After a long wait at customs and a couple of hours later, I drove passed Whiteface ski area, checking out the snow. The snowline was fairly high and it was hard to determine the amount from the highway, so I headed toward the Veteran Memorial Highway. There were traces of snow at the gate, however it was hard to determine how long of a walk until I reached some significant amount. A few people wanted to drive up and wondered why the road was closed? “There is at least one to two feet of snow at the summit” I said. A couple from Tennessee that arrived at the same time as me, decided to hike up. This was Day 3 after the storm, what was the snow going to be like? How much would have melted away? Heard it was wet and pretty dense initially.
I finally decided to tie the fatter old XXXs on my backpack and started hiking at 11am. This was very similar to my last day of skiing last September. An earn you turns type of day. Man, when I think I set my alarm at 4am and I only started hiking now? Was I going to reach the top of the road and summit, unlike that September day in Chile? Maybe one mile in, there was remaining jumps that were made by some snowboarders (I saw them at the end of the day). I had a long walk with “The Wall” playing over and over in my head, as the Roger Waters concert was sinking in. After maybe one hour, the snow was getting deeper while I tried to stay clear from the skin tracks plus I got a first look at the top. This is a long hike.
Previous night in Ottawa, sounds and sights still playing in my head.
At one point someone on a snowmobile passed me and I had a nice set of tracks to walk in instead of following the increasingly difficult bootpacked. At approximately 3,800 ft in altitude, the snow was about 2 feet deep and I struggled walking even in the snowmobile track. That lasted for a few hundred feet after that the snow was hard enough to hold my weight on most steps.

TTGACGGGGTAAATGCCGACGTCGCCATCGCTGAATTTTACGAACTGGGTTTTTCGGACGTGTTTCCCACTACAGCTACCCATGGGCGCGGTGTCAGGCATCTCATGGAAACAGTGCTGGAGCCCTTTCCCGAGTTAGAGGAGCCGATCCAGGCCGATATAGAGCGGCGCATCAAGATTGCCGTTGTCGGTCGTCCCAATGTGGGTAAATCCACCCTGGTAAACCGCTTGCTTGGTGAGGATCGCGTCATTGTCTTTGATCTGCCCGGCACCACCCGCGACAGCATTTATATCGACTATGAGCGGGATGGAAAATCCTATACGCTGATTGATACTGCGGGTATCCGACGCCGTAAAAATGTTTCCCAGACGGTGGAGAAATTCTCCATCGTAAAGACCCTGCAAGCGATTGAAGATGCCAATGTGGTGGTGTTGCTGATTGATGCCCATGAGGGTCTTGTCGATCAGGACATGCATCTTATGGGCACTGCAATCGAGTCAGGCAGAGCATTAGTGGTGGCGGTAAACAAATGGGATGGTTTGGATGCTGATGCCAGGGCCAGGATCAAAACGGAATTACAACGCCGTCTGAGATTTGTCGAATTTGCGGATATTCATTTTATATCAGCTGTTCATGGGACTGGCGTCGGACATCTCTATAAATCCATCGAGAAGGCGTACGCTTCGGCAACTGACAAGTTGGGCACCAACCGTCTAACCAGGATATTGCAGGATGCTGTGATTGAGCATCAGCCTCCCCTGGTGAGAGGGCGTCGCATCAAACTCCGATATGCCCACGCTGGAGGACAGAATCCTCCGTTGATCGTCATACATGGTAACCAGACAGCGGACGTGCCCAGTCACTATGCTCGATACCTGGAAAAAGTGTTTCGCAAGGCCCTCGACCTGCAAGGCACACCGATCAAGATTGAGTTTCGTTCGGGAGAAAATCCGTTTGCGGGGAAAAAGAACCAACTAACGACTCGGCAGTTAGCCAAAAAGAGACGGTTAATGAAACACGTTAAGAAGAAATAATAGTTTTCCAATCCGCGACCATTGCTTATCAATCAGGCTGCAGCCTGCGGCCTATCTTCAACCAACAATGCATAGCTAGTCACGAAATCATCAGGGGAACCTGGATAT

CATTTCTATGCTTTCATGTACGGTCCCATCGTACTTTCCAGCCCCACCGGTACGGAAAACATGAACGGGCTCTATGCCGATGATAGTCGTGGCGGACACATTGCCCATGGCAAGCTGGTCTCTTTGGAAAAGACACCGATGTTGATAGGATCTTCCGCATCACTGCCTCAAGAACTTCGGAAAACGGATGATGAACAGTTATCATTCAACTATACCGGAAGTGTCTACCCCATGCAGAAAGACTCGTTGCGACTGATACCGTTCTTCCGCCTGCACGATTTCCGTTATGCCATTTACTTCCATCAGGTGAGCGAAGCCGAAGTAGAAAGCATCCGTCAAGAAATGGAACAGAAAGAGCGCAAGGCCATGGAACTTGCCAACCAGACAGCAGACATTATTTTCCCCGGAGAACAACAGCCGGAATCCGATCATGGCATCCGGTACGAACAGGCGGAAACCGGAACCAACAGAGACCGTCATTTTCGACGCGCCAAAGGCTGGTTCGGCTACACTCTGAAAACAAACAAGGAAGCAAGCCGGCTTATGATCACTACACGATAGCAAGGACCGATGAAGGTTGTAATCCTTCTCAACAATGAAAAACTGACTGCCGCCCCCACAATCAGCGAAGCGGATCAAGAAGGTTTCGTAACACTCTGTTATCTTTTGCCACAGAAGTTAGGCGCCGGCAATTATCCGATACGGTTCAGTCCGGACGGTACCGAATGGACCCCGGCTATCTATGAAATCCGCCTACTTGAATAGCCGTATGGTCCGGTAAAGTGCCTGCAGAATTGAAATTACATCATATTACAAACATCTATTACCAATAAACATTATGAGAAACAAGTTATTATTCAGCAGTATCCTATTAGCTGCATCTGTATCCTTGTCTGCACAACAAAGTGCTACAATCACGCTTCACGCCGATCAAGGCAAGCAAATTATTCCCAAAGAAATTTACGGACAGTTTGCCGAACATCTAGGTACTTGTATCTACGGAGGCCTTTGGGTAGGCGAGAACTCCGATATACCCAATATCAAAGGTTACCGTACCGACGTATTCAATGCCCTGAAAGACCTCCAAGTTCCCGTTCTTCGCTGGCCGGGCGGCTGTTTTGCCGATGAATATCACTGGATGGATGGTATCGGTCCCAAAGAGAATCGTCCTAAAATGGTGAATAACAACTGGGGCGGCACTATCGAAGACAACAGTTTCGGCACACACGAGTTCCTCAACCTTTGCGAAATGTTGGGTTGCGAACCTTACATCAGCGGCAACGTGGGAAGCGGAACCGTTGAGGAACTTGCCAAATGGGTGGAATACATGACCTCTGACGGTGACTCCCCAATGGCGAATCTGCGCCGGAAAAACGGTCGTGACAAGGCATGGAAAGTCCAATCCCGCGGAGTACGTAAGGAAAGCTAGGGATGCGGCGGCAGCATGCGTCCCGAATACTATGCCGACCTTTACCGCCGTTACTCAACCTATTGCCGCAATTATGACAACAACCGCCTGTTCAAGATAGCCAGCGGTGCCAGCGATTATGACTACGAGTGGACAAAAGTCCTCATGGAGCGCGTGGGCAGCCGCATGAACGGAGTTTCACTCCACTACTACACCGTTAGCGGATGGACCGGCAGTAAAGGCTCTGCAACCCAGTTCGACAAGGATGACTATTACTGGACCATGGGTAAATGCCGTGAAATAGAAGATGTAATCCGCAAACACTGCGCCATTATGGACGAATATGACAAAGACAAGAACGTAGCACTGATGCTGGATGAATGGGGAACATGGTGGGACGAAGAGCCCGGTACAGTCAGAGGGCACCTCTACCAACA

Snow at the Lake Placid turn was blown off, I was getting closer. I didn’t sink at all in the snow at this point, the snow was firm and made the walking much easier. There was even less snow at the Wilmington turns, with a glimpse of the ski runs on the other face. The ski runs off the summit quad seemed nice. I was know on the home stretch. After 4 hour, I reached the top of the road 5.5 miles and 720 meters later. I only saw two other hikers plus the Tennessee couple coming back when I was less than 1 miles from the top. They weren’t dress for this type of weather. Temps were around freezing, so the snow never soften. As I was getting to the top, a lady on cross-country skis arrived. I was just a few steps from the summit, but I didn’t want to leave too late. I wanted to start skiing down at 3pm at the latest and it was already passed that.
The cross-country skier started before, I started skiing right and passed her and never saw her again. The surface was frozen solid and would have been real hard in cross-country skis. The fact that there were a bunch of ski/board and skins tracks made it even harder as there were some deep ridge to cross to make some nice turns. Sometimes I skied the tracks, but it was like skiing within train tracks, so it was pretty hard to move away and I kept picking up speed. Killington received a ton of snow on this storm and got me thinking of the Toll Road as being WF’s Juggernaut, I don’t remember carrying as much speed on Kmart ultimate super long flat run. I had to slow down, jumped out of the tracks when I was skiing in them or simply stop to let my legs rest. My legs were tired from all the hiking and being on my toes to ski these conditions. It never warmed up enough to make the skis sink in the snow. At the bottom became a game of connecting the patches. I might have taken my skis off about 500 feet from the gate. That was one long descend and I didn’t have much strength to left in me to try to carve it up without getting tripped up by the many deep weekend tracks. Once at the car, I was happy. The enjoyment factor would have been greater if the snow would have softened up, but it wasn’t going to be. Still a day on skis, is always better than sitting around or being at work. My batting average is pretty good in October.